More than 75% of respondents cited email as one of their top three channels for driving leads. This is also not surprising considering (1) the relative ROI realized by email marketing, and (2) the ability email gives marketers to contact lots of prospects in mass.
To download the full 2016 Demand Generation Benchmark report, click here.
Publish Date: February 24, 2016 5:00 AM
Sometimes we need to get back to the basics. When I saw Daniel Nilsson’s SlideShare on defining a B2B sales process, it made sense. It’s a nuts and bolts approach to building out a B2B sales process. Without process, we’re just fish in a fishbowl wandering aimlessly, hoping to sell something to somebody.
Much like most, I like SlideShare’s that are idea-heavy and text-light. This one is a bit wordy, but well worth the read. I particularly liked the diagram on Slide #14; it could legitimately serve as a blueprint for setting up an effective B2B sales process.
So if you want to get back to the basics with me, take ten minutes and check out his SlideShare.
Publish Date: February 22, 2016 5:00 AM
It’s not very fun to spend time nurturing a prospect that doesn’t buy. Leads who can’t or won’t buy are a drain on sales productivity and rep morale. In order to uncover the leads who have a real need and want your help, you need to uncover a real business pain. The faster you can discover the business pain, the better you can judge who is worth cultivating and who isn’t truly motivated to make a conversion decision.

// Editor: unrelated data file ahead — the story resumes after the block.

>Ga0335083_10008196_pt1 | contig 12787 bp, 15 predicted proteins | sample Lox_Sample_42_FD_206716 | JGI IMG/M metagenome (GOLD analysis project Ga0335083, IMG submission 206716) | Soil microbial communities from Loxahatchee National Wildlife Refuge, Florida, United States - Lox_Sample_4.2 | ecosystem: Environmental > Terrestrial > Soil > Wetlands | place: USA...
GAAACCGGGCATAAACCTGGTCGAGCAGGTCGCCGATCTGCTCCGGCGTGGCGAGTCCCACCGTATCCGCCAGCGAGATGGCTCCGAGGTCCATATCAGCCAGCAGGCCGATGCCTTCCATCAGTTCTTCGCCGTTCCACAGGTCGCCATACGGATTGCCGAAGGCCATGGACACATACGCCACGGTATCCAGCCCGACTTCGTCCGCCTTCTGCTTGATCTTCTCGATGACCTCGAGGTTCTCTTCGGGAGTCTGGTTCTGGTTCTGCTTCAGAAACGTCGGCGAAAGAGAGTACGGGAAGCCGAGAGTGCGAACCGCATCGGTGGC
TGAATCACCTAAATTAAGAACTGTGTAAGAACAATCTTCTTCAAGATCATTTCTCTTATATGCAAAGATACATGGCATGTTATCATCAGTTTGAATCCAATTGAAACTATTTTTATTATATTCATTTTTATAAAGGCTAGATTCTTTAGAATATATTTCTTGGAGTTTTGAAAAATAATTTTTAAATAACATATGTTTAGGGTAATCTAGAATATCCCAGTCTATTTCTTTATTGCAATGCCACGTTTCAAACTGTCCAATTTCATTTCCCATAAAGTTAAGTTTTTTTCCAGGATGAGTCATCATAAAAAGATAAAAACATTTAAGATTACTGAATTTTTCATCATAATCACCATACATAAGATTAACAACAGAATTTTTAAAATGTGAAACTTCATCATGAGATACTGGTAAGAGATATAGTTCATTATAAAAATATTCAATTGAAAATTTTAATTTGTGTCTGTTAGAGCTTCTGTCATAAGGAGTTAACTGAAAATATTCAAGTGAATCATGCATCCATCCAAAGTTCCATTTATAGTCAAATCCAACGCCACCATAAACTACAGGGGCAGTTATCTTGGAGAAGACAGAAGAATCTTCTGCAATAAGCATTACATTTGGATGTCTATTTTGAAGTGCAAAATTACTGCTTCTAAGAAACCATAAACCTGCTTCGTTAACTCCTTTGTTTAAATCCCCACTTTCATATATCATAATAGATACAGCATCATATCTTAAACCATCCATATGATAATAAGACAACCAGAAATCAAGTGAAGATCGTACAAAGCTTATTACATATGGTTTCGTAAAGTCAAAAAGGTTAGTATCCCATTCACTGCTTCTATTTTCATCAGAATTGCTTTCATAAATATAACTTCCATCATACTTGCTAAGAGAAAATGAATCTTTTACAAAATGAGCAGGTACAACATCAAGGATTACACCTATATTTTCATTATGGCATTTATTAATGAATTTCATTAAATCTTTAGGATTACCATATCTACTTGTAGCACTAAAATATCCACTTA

True business pain isn’t about a solution that would be nice to have, it’s something that has become a budgeted, have-to-get-it-solved, stakeholder-approved, pull-your-hair-out kind of problem.
Every business has problems that might have to do with small work-life balance issues for employees, changes to make product packaging prettier, reducing overhead costs a bit to help free up parts of the budget or making the production process a little more streamlined. But, it’s the problems that have your prospects expressing serious retention issues, team morale struggles, customer dissatisfaction or a serious workflow inefficiency that will show true business pain. And, true business pain is the kind of problem that has to be solved. Real pain causes the kind of motivation that won’t lead to a stalled decision or an inflexible budget roadblock.
What’s your company’s biggest inhibitor of growth?
This is the first question that can get straight to the matter. There is always a need for growth in a company, so typically this obstacle is what causes the most pain. This question shows expertise and helps build personal credibility with the prospect, demonstrating you understand their company drive. Follow-up questions might include: